As the weather becomes colder and the beginning of university imminent, Berlin is beginning to feel slightly less like a place that I am paying (an albeit extended) visit to, and more like home.
I now refer to my S-Bahn map only a couple of times daily, rather than 539686. I have learned to accept that, no matter how long the queue is at the supermarket, another till will not be opened. I didn’t even bat an eyelid when the ‘barmaid’ who served me the other night turned out to be male – the strangeness is becoming normality.
Saturday was a bank holiday due to the Tag der Deutschen Einheit (German day of unity) so some friends and I headed to the Brandenburg Gate to see some of the celebrations – seems like everyone in the city also wanted to witness the two giant puppets move through the centre of Berlin (a fairytale version of the story of the reunification), as the street was so crowded we couldn’t move for about 10 minutes. It really gave me a sense of the true amount of people that live here – usually the city feels vast and spacious, with tall buildings, wide streets and plenty of room to accommodate the 3.4 million residents. However on Saturday it felt as if we were all squished onto the same single street. Not for the fainthearted but an exciting experience nonetheless and I’m glad to say I was there.
On Tuesday I went to matriculate at the university – I had heard that Germans are very bureaucratic so I had prepared myself for a fun-packed day of form filling but there didn’t seem to be an excessive amount of paperwork and I found the whole process quite straightforward. After paying the mandatory 200€ ‘social fee’, I received my semester ticket which allows free travel across all parts of Berlin for the whole term – very useful and much cheaper than buying 5 monthly tickets. So being a student has its perks in every country! The university itself is in Dahlem, a (somewhat cutesy, by Berlin standards) village slightly outside of the main city and around 30 minutes away on the U-Bahn. I find the commute a little strange as I was only a 10 minute walk away from Edinburgh uni last year, but I’m sure in a few weeks the journey will come in handy for catching up on lectures!
Slight stress of the week was the language placement test, which all students must take if they want to take any courses in German at the university. It consisted of eight short pieces of text and was essentially a gap-filling exercise (sounds easier than it was!) and I didn’t honestly know if my German would be up to the required standard but luckily it seemed to do the job. We have also had a couple of useful orientation days and tours of the campus and Philological library (also nicknamed the ‘Berlin Brain’ – Google it, it’s awesome!), so I now feel better equipped to start my classes next week. Although whether I will be able to attend the classes I want is anybody’s guess – registration for classes is usually done online, but for the Erasmus courses you’re supposed to just turn up at the first session to confirm your attendance. I’m not sure how this will work when there are 5000 international students and a 35-student limit per class, but it should be fun finding out. Talking of international students, both the Freie Universität and Berlin itself are very diverse and multicultural and I find myself proudly ticking off nationalities – I’ve already met people from Spain, Poland, Austria, Russia, Australia and Portugal and hope to carry on making friends from all over the world. The general consensus of Scotland seems to be that it’s beautiful but cold – I think they’re right on the money.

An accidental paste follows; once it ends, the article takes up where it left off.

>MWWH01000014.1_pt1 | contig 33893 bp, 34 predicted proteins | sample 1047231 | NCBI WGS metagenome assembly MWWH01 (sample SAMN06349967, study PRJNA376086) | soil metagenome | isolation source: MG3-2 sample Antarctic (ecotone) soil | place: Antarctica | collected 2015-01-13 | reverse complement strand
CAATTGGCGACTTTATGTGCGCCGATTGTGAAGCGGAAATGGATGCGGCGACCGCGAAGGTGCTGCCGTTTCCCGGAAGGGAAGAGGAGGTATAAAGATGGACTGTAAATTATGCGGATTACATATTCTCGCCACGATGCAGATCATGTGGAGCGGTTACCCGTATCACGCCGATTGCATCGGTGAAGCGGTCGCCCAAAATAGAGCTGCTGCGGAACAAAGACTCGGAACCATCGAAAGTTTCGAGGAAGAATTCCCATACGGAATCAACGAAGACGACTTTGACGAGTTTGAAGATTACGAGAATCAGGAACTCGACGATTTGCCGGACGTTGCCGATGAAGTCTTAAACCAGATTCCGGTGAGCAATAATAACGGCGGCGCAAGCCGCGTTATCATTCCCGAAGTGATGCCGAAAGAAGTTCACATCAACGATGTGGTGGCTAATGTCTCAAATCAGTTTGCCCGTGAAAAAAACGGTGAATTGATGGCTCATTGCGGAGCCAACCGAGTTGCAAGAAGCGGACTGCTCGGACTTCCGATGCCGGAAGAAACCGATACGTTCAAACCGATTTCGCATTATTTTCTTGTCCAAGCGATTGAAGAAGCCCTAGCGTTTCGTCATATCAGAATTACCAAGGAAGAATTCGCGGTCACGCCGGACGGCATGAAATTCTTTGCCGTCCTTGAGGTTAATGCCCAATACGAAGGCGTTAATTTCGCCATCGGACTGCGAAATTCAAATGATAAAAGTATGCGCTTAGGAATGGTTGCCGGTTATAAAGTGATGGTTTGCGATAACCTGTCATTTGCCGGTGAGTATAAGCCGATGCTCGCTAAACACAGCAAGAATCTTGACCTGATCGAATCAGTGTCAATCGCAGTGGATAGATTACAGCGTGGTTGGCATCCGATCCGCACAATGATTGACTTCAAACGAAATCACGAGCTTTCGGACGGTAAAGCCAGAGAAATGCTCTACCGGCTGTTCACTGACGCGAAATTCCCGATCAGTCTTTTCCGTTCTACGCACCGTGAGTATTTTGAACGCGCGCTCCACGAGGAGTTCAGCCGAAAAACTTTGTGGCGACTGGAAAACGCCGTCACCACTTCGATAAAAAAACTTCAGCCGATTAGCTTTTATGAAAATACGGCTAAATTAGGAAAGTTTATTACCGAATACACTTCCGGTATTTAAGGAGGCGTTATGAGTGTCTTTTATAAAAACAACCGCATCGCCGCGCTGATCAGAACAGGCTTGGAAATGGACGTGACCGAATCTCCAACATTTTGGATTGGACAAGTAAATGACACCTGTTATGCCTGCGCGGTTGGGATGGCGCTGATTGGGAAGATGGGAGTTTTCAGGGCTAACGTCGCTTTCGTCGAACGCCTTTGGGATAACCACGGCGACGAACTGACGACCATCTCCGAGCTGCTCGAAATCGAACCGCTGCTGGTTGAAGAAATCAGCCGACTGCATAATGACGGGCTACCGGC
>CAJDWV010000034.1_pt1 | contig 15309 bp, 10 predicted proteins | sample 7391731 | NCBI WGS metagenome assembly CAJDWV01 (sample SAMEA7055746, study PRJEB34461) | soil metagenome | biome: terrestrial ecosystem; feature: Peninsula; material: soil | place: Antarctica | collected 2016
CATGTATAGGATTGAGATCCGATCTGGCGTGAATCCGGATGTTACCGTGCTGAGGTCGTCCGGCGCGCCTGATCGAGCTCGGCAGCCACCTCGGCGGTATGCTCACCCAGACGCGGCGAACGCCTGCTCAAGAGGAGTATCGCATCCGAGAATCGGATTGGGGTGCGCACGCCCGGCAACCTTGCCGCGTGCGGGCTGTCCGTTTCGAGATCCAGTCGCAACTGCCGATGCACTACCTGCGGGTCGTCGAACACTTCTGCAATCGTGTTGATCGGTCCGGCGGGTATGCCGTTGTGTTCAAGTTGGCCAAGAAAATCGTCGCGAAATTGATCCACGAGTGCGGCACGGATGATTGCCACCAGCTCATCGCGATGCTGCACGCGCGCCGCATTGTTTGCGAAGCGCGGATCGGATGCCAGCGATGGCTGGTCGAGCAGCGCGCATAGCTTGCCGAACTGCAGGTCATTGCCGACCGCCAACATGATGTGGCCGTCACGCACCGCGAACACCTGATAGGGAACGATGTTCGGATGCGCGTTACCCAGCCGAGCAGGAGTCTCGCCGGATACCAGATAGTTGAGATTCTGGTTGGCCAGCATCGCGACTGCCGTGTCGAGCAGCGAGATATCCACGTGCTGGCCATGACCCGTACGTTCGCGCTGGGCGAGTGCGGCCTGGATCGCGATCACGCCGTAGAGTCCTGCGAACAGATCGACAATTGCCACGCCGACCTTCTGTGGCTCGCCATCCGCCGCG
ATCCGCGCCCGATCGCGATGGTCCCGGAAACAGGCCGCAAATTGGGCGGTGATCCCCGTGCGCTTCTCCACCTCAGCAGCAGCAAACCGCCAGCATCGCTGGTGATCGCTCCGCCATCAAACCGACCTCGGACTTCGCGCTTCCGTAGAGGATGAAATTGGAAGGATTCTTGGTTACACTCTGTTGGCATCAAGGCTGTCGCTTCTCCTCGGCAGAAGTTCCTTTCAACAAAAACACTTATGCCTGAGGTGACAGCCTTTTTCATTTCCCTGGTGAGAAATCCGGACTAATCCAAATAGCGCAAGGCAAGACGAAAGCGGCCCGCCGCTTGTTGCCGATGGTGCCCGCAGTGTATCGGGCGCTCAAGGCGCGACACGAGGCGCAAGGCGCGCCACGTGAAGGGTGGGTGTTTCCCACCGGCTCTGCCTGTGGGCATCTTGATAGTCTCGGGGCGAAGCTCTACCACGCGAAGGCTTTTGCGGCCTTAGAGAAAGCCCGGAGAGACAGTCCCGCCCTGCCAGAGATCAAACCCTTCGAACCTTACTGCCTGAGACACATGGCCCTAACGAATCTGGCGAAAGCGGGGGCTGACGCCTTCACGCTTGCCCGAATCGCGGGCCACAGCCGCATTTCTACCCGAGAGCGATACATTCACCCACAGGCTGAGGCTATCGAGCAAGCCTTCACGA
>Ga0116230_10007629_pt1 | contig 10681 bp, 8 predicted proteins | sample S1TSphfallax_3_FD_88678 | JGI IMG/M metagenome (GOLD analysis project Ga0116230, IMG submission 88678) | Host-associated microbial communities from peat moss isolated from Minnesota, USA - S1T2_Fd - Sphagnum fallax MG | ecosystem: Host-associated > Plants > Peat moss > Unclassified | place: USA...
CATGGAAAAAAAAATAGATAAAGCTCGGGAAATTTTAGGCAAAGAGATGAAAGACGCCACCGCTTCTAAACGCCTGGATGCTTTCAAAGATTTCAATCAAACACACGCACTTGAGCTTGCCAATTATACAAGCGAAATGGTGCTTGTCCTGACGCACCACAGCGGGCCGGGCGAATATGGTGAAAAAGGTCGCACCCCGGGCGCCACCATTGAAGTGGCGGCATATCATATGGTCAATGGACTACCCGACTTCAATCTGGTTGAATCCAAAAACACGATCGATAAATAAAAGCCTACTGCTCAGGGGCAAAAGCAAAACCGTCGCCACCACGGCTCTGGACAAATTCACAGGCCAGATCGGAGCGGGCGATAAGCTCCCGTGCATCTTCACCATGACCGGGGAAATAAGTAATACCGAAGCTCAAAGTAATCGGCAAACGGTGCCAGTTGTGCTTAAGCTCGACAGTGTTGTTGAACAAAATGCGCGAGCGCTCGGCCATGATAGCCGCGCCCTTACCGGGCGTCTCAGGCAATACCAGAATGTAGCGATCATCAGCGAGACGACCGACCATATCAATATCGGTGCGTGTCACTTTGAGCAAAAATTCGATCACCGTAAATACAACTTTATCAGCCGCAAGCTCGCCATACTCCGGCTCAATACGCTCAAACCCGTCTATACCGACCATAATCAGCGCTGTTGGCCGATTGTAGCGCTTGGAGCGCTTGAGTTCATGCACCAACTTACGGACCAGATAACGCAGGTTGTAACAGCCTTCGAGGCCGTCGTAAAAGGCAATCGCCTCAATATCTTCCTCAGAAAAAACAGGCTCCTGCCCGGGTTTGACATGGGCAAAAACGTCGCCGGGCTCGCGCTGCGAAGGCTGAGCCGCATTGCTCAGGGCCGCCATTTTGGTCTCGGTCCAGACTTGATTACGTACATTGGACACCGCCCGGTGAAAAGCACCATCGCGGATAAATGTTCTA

Although the past week has revolved more around practical things than touristy excursions, I still managed to fit in a trip to the Jüdisches Museum (Jewish Museum), which I found absolutely fascinating and very sobering. Even the building itself is designed to provoke thought, with the architecture heightening the intensity of the exhibitions. It was so interesting that I’ve already raved about it to all of my Berlin friends and, at the bargain price of 2.50€, I’m sure I’ll visit again. Other highlights of the week were visiting Palm Beach, a beach-themed bar complete with sand, deckchairs and all manner of exotic cocktails, and trying shisha at one of Berlin’s many Turkish bars – it looks like something your mother would disapprove of but it’s apparently a relaxing social activity, I’m assured it’s 100% legal and it certainly made a great talking point!